Jessica Kinman was born and raised in the Seattle, WA area, although with her family ties to Alabama, moved back and forth between Washington and Alabama throughout the years. Her father inspired Jessica’s interest in engineering at an early age as she naturally excelled in the STEM subjects. Jessica spent her first year of high school at Granite Falls in Washington before moving to Alabama during her sophomore year. At age 16, Jessica earned her GED and started college early. She scored so high on her GED exam that she received a scholarship to attend community college in Alabama. By age 17, she moved out and attended Auburn University to work on an electrical and computing engineering degree.
While at Auburn, Jessica trained as an electrical engineer in co-op placements and in 2007 moved back to Washington and began working at Boeing as an electrician, while also taking classes at the local community college towards her engineering degree. She worked her way up to a position as an electrical lead and then a manufacturing manager. Still, she had not completed the degree she had started several years earlier. Jessica had a daughter in 2008 and was a single mother, working full time. At that point, she left the engineering program due to the inflexible class schedule and transferred to Washington State University’s online program, where she earned a BA in Business Management and Operations and later her MBA.
During her last year of working on her MBA, Jessica discovered that Boeing had a partnership with Oregon Tech. She enrolled to complete the engineering degree she had previously started while concurrently finishing her MBA. She completed her MBA through WSU in 2016 and the mechanical engineering degree through Oregon Tech in 2017. Jessica’s daughter accompanied her mother to Oregon Tech classes while her mom worked diligently to finish her degree in the evenings after work.
While at Boeing, Jessica moved from the manufacturing floor to manufacturing core, where she helped simplify applications and systems within the company. After her time at Boeing and with three degrees in hand, Jessica was hired as a consultant at Dassault Systemes, helping them with digital transformation for all manufacturing and engineering companies. She held a director position in their worldwide aerospace and defense industry on business strategies and IT structuring. As of 2021, Jessica embarked on a new career path with Amazon as a Worldwide Solutions Leader for their cloud provider (AWS), still working with the aerospace industry and smart products.
Jessica has been highly involved with the Women in Manufacturing (WIM) organization for the past six years and helped found the Washington chapter about three years ago. WIM helps support, promote and inspire women who work in manufacturing through mentoring students, professional development workshops, and networking events.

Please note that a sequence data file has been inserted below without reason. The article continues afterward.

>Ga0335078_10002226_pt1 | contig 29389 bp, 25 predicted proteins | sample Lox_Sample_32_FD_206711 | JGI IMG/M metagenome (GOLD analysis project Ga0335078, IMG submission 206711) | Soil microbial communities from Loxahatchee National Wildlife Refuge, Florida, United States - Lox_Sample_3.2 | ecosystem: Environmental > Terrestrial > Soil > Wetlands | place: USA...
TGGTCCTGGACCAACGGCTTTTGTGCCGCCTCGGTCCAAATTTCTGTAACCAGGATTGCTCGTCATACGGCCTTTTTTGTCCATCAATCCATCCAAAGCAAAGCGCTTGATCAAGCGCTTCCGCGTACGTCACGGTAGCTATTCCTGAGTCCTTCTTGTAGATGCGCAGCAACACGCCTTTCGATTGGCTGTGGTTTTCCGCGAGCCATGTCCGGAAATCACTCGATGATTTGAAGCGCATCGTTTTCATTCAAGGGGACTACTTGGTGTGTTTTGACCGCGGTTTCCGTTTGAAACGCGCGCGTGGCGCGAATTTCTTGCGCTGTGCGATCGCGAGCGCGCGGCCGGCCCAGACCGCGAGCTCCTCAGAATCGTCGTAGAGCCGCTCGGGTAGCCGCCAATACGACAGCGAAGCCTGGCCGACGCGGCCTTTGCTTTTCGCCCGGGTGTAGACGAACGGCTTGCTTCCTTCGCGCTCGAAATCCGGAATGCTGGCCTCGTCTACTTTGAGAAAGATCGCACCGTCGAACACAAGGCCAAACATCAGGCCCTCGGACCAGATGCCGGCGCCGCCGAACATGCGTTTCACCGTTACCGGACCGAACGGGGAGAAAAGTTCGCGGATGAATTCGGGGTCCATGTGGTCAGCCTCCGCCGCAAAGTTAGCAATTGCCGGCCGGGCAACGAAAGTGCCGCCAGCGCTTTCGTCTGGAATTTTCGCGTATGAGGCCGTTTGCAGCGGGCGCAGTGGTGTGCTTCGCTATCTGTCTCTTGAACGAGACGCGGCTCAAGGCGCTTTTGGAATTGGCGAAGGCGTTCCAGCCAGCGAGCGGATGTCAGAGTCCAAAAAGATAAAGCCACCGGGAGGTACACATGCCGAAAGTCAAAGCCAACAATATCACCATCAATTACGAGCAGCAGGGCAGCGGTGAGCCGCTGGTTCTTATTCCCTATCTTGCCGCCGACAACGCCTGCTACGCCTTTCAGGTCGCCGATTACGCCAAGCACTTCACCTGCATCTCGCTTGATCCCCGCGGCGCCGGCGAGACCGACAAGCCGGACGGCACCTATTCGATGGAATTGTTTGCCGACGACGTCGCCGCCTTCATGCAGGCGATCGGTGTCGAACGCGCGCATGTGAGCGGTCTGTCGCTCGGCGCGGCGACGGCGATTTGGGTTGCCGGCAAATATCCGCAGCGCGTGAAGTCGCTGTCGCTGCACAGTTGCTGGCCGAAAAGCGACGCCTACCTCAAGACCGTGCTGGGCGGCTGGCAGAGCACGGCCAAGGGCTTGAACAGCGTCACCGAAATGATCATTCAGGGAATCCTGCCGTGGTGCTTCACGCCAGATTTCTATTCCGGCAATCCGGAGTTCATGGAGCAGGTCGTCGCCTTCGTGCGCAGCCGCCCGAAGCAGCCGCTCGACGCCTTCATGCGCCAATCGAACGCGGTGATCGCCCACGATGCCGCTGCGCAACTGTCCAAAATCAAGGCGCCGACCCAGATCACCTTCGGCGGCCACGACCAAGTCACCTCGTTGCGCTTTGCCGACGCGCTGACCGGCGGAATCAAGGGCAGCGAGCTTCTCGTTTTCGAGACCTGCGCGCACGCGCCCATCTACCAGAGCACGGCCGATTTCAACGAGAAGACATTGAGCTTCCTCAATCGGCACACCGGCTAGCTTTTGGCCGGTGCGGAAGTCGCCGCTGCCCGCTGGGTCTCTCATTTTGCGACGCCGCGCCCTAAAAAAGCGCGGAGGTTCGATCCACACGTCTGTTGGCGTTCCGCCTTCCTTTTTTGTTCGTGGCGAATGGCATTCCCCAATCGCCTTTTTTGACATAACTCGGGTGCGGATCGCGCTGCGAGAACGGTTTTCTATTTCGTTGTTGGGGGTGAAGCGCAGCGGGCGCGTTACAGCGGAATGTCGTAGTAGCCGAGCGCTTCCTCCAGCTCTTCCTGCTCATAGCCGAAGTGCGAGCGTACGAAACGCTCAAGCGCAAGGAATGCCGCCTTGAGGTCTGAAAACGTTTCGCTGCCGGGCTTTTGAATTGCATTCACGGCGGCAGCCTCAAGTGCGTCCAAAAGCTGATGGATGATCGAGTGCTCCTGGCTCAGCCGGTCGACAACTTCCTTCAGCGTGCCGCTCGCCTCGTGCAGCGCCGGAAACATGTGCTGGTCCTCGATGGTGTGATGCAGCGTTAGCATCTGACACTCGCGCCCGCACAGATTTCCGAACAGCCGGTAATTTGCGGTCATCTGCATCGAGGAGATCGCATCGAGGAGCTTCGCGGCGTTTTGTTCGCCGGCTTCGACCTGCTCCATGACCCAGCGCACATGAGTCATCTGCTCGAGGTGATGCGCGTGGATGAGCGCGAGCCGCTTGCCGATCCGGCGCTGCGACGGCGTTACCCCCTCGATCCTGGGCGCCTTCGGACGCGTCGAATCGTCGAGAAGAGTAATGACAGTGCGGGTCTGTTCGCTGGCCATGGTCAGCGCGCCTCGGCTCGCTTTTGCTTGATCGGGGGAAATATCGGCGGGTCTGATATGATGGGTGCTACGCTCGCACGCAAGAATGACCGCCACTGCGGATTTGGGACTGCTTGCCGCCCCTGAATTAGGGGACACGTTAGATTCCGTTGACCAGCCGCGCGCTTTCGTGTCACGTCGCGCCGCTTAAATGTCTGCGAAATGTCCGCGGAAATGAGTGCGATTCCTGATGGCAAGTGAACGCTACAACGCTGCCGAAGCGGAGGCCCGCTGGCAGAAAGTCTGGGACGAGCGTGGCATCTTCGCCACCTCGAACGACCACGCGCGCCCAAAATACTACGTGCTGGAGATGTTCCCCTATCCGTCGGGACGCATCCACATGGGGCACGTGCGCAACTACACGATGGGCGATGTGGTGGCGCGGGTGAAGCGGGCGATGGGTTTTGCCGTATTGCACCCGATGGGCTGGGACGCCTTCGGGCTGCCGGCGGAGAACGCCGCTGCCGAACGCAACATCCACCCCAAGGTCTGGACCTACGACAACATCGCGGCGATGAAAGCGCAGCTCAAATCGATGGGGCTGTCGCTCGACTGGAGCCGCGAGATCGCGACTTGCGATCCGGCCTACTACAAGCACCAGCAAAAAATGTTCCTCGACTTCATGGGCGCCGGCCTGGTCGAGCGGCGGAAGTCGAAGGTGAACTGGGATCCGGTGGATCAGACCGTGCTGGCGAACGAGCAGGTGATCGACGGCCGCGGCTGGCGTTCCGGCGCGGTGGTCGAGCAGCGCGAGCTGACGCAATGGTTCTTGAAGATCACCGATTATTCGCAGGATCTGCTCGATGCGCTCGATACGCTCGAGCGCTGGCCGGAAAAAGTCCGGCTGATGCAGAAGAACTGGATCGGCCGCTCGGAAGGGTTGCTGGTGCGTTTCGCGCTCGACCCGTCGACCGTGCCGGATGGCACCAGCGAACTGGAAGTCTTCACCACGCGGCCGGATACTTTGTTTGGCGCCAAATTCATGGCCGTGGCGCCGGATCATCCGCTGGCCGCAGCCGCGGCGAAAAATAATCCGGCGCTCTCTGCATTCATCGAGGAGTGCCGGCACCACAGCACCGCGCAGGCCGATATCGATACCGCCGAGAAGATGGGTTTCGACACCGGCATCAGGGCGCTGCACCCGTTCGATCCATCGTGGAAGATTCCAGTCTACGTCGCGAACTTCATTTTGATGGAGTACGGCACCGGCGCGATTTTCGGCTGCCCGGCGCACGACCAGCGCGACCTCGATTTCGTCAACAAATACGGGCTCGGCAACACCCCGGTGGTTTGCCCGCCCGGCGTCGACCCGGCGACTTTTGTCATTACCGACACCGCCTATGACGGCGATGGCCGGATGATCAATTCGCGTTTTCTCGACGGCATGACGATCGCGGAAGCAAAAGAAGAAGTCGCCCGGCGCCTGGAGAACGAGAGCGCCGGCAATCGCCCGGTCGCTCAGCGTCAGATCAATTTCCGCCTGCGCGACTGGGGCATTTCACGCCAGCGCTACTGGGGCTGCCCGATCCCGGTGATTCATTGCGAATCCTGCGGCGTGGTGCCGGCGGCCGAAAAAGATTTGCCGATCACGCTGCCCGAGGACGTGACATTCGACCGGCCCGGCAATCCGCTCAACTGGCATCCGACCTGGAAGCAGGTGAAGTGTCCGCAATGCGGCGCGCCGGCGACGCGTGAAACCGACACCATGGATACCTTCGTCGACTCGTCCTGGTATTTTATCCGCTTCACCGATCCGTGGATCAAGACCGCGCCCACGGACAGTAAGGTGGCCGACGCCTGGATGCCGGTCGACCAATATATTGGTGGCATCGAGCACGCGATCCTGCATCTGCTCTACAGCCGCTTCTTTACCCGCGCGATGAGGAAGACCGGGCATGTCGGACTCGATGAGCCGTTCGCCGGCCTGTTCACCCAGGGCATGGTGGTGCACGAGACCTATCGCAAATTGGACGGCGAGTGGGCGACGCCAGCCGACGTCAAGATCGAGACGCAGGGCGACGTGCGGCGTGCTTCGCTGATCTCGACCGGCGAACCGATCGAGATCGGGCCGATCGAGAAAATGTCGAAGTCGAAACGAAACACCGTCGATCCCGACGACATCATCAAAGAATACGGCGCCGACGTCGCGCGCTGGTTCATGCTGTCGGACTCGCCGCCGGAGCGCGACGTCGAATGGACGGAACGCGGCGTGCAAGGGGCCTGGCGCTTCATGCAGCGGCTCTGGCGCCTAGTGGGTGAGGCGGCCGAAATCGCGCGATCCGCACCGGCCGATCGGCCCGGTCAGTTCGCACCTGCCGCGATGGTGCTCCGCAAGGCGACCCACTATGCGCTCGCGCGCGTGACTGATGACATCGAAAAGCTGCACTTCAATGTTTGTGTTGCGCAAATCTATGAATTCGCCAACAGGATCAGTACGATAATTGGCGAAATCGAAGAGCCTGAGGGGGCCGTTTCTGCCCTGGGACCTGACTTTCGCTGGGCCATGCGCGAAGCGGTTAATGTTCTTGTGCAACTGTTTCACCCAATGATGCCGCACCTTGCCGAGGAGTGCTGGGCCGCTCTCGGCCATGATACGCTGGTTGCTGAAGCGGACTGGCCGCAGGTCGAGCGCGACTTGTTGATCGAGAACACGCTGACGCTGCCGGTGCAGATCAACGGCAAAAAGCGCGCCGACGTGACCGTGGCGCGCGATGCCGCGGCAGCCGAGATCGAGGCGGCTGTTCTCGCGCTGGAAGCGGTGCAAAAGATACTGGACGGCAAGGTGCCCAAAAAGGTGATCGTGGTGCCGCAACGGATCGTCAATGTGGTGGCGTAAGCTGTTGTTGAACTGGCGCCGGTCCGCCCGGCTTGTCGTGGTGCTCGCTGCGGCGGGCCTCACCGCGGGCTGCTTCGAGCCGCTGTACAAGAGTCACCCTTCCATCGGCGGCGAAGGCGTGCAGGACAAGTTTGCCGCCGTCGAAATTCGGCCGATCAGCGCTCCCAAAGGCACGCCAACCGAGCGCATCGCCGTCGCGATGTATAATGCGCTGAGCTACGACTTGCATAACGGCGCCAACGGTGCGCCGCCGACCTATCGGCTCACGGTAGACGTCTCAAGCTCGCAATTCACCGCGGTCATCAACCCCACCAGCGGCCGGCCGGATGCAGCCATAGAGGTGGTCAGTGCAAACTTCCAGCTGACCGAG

In addition to being a single parent, her career, her ongoing education, and working with WIM, Jessica has always desired to serve in the military. Jessica joined the Washington Air National Guard as a direct commission civil engineering officer in April of 2021 with a goal to retire as an officer in 20 years.
Jessica is a lifelong learner and explains, “I’ve always been good at seeing the bigger picture; where to go, and how to go, and how to fix all the problems versus being the type to only identify the problem and sit there. I like to solve problems.” Jessica thrives on challenging herself and looking ahead. Outside of work, Jessica enjoys supporting her daughter’s passions, attending Seattle Sounders soccer games with her fiancée, and traveling around the world. She and her fiancée are also in the process of building a house. Fun fact, Jessica’s sister is a mechanical engineer and also worked at Boeing, where their father worked.
Of her experience at Oregon Tech, Jessica explains that earning her mechanical engineering degree was her proudest academic experience. This was a degree program that she began right out of high school and through all of the obstacles and barriers throughout the years, it was the one degree she did not want to ignore. Also, the Oregon Tech faculty and staff created a family atmosphere that helped support Jessica and her peers as they all balanced work, home, and school.
Jessica’s advice for students is to have a support network: friends, students, family, and colleagues. Jessica reflects on her time at Oregon Tech by explaining, “The support and relating to each other at OIT is what made us stronger.” In the future, be on the lookout for a special event with Jessica which will surely inspire current Oregon Tech students on how to balance school, work and family life.
To learn more about Women in Manufacturing, visit https://www.womeninmanufacturing.org/.
~Becky Burkeen, Alumni Relations Manager